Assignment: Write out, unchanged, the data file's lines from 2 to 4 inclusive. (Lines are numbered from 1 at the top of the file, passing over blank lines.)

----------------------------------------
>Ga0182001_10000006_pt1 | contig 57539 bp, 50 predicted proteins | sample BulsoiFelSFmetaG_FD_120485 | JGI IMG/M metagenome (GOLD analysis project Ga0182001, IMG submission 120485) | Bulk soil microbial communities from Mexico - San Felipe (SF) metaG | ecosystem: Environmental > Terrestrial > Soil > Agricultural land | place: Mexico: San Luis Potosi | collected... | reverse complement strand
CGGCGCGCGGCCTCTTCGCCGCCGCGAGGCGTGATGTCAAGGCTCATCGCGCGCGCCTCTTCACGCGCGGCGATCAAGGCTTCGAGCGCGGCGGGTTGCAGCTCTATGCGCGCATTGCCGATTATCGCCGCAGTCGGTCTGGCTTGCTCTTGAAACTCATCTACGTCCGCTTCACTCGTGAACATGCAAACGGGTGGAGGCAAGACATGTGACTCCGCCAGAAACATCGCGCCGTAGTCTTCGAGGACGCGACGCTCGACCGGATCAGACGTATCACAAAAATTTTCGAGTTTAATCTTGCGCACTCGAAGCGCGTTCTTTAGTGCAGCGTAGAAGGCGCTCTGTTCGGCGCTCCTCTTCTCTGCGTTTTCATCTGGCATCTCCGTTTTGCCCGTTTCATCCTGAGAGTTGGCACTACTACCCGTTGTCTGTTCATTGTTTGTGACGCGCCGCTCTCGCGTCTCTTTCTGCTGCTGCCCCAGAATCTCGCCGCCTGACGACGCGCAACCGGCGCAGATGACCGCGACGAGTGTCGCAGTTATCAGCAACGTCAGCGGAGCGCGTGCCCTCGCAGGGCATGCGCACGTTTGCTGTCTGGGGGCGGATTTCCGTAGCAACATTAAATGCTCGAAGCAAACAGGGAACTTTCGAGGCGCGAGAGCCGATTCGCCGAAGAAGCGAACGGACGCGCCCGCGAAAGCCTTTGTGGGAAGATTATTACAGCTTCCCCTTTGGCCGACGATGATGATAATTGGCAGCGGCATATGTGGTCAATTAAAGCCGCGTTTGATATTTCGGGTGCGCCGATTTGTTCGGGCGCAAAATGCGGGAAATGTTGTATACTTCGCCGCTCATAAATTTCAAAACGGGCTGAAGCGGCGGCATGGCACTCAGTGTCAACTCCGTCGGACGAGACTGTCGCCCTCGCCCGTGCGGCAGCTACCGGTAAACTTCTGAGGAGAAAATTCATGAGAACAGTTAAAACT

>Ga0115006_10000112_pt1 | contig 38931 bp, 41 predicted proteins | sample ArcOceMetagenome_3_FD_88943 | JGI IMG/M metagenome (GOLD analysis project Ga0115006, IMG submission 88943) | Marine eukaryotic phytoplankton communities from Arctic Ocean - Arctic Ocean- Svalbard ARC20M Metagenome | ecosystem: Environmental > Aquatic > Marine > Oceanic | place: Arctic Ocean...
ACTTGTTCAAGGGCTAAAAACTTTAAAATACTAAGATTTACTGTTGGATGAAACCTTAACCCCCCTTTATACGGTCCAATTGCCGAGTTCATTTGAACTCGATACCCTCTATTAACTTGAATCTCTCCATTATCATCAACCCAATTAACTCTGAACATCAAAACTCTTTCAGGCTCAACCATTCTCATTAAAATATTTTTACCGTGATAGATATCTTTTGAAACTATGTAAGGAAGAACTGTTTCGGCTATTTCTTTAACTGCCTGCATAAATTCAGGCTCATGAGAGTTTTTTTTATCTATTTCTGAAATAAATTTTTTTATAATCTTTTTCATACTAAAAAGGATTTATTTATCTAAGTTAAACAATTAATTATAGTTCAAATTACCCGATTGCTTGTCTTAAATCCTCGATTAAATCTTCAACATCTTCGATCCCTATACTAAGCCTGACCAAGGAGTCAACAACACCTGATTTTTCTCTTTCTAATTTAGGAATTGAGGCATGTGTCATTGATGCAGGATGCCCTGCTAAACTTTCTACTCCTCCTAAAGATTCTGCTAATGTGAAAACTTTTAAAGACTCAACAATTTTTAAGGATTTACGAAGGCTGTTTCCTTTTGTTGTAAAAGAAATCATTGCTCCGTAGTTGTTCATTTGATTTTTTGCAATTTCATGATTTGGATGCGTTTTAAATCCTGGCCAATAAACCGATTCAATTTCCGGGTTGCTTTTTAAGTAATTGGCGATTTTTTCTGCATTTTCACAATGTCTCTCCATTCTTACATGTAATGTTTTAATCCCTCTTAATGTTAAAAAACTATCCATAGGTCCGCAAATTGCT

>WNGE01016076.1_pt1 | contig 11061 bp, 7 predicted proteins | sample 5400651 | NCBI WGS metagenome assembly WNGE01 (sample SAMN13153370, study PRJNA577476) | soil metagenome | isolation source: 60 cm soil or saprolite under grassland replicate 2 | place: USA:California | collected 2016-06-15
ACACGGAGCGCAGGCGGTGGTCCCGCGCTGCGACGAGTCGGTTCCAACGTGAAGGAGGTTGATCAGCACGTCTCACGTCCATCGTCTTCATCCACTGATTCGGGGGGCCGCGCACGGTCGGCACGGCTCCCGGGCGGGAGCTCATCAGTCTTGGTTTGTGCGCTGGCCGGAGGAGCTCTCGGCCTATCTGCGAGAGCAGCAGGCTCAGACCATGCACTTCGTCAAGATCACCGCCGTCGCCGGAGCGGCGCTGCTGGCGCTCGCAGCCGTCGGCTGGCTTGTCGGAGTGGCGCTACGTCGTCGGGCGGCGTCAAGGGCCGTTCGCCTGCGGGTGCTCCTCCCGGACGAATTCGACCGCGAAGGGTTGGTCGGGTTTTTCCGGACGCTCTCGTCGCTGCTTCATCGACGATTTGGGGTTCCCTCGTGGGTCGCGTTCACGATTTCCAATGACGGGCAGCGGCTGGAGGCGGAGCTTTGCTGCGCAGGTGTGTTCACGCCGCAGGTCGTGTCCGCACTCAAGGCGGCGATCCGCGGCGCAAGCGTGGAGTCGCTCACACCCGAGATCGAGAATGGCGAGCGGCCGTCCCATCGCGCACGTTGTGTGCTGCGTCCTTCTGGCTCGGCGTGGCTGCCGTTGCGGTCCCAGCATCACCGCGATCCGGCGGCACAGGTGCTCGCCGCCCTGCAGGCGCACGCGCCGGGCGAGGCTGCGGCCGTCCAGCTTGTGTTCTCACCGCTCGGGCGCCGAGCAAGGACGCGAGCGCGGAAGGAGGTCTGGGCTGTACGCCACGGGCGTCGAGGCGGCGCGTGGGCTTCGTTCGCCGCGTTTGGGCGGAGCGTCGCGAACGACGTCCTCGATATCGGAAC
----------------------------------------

CGGCGCGCGGCCTCTTCGCCGCCGCGAGGCGTGATGTCAAGGCTCATCGCGCGCGCCTCTTCACGCGCGGCGATCAAGGCTTCGAGCGCGGCGGGTTGCAGCTCTATGCGCGCATTGCCGATTATCGCCGCAGTCGGTCTGGCTTGCTCTTGAAACTCATCTACGTCCGCTTCACTCGTGAACATGCAAACGGGTGGAGGCAAGACATGTGACTCCGCCAGAAACATCGCGCCGTAGTCTTCGAGGACGCGACGCTCGACCGGATCAGACGTATCACAAAAATTTTCGAGTTTAATCTTGCGCACTCGAAGCGCGTTCTTTAGTGCAGCGTAGAAGGCGCTCTGTTCGGCGCTCCTCTTCTCTGCGTTTTCATCTGGCATCTCCGTTTTGCCCGTTTCATCCTGAGAGTTGGCACTACTACCCGTTGTCTGTTCATTGTTTGTGACGCGCCGCTCTCGCGTCTCTTTCTGCTGCTGCCCCAGAATCTCGCCGCCTGACGACGCGCAACCGGCGCAGATGACCGCGACGAGTGTCGCAGTTATCAGCAACGTCAGCGGAGCGCGTGCCCTCGCAGGGCATGCGCACGTTTGCTGTCTGGGGGCGGATTTCCGTAGCAACATTAAATGCTCGAAGCAAACAGGGAACTTTCGAGGCGCGAGAGCCGATTCGCCGAAGAAGCGAACGGACGCGCCCGCGAAAGCCTTTGTGGGAAGATTATTACAGCTTCCCCTTTGGCCGACGATGATGATAATTGGCAGCGGCATATGTGGTCAATTAAAGCCGCGTTTGATATTTCGGGTGCGCCGATTTGTTCGGGCGCAAAATGCGGGAAATGTTGTATACTTCGCCGCTCATAAATTTCAAAACGGGCTGAAGCGGCGGCATGGCACTCAGTGTCAACTCCGTCGGACGAGACTGTCGCCCTCGCCCGTGCGGCAGCTACCGGTAAACTTCTGAGGAGAAAATTCATGAGAACAGTTAAAACT

>Ga0115006_10000112_pt1 | contig 38931 bp, 41 predicted proteins | sample ArcOceMetagenome_3_FD_88943 | JGI IMG/M metagenome (GOLD analysis project Ga0115006, IMG submission 88943) | Marine eukaryotic phytoplankton communities from Arctic Ocean - Arctic Ocean- Svalbard ARC20M Metagenome | ecosystem: Environmental > Aquatic > Marine > Oceanic | place: Arctic Ocean...
ACTTGTTCAAGGGCTAAAAACTTTAAAATACTAAGATTTACTGTTGGATGAAACCTTAACCCCCCTTTATACGGTCCAATTGCCGAGTTCATTTGAACTCGATACCCTCTATTAACTTGAATCTCTCCATTATCATCAACCCAATTAACTCTGAACATCAAAACTCTTTCAGGCTCAACCATTCTCATTAAAATATTTTTACCGTGATAGATATCTTTTGAAACTATGTAAGGAAGAACTGTTTCGGCTATTTCTTTAACTGCCTGCATAAATTCAGGCTCATGAGAGTTTTTTTTATCTATTTCTGAAATAAATTTTTTTATAATCTTTTTCATACTAAAAAGGATTTATTTATCTAAGTTAAACAATTAATTATAGTTCAAATTACCCGATTGCTTGTCTTAAATCCTCGATTAAATCTTCAACATCTTCGATCCCTATACTAAGCCTGACCAAGGAGTCAACAACACCTGATTTTTCTCTTTCTAATTTAGGAATTGAGGCATGTGTCATTGATGCAGGATGCCCTGCTAAACTTTCTACTCCTCCTAAAGATTCTGCTAATGTGAAAACTTTTAAAGACTCAACAATTTTTAAGGATTTACGAAGGCTGTTTCCTTTTGTTGTAAAAGAAATCATTGCTCCGTAGTTGTTCATTTGATTTTTTGCAATTTCATGATTTGGATGCGTTTTAAATCCTGGCCAATAAACCGATTCAATTTCCGGGTTGCTTTTTAAGTAATTGGCGATTTTTTCTGCATTTTCACAATGTCTCTCCATTCTTACATGTAATGTTTTAATCCCTCTTAATGTTAAAAAACTATCCATAGGTCCGCAAATTGCT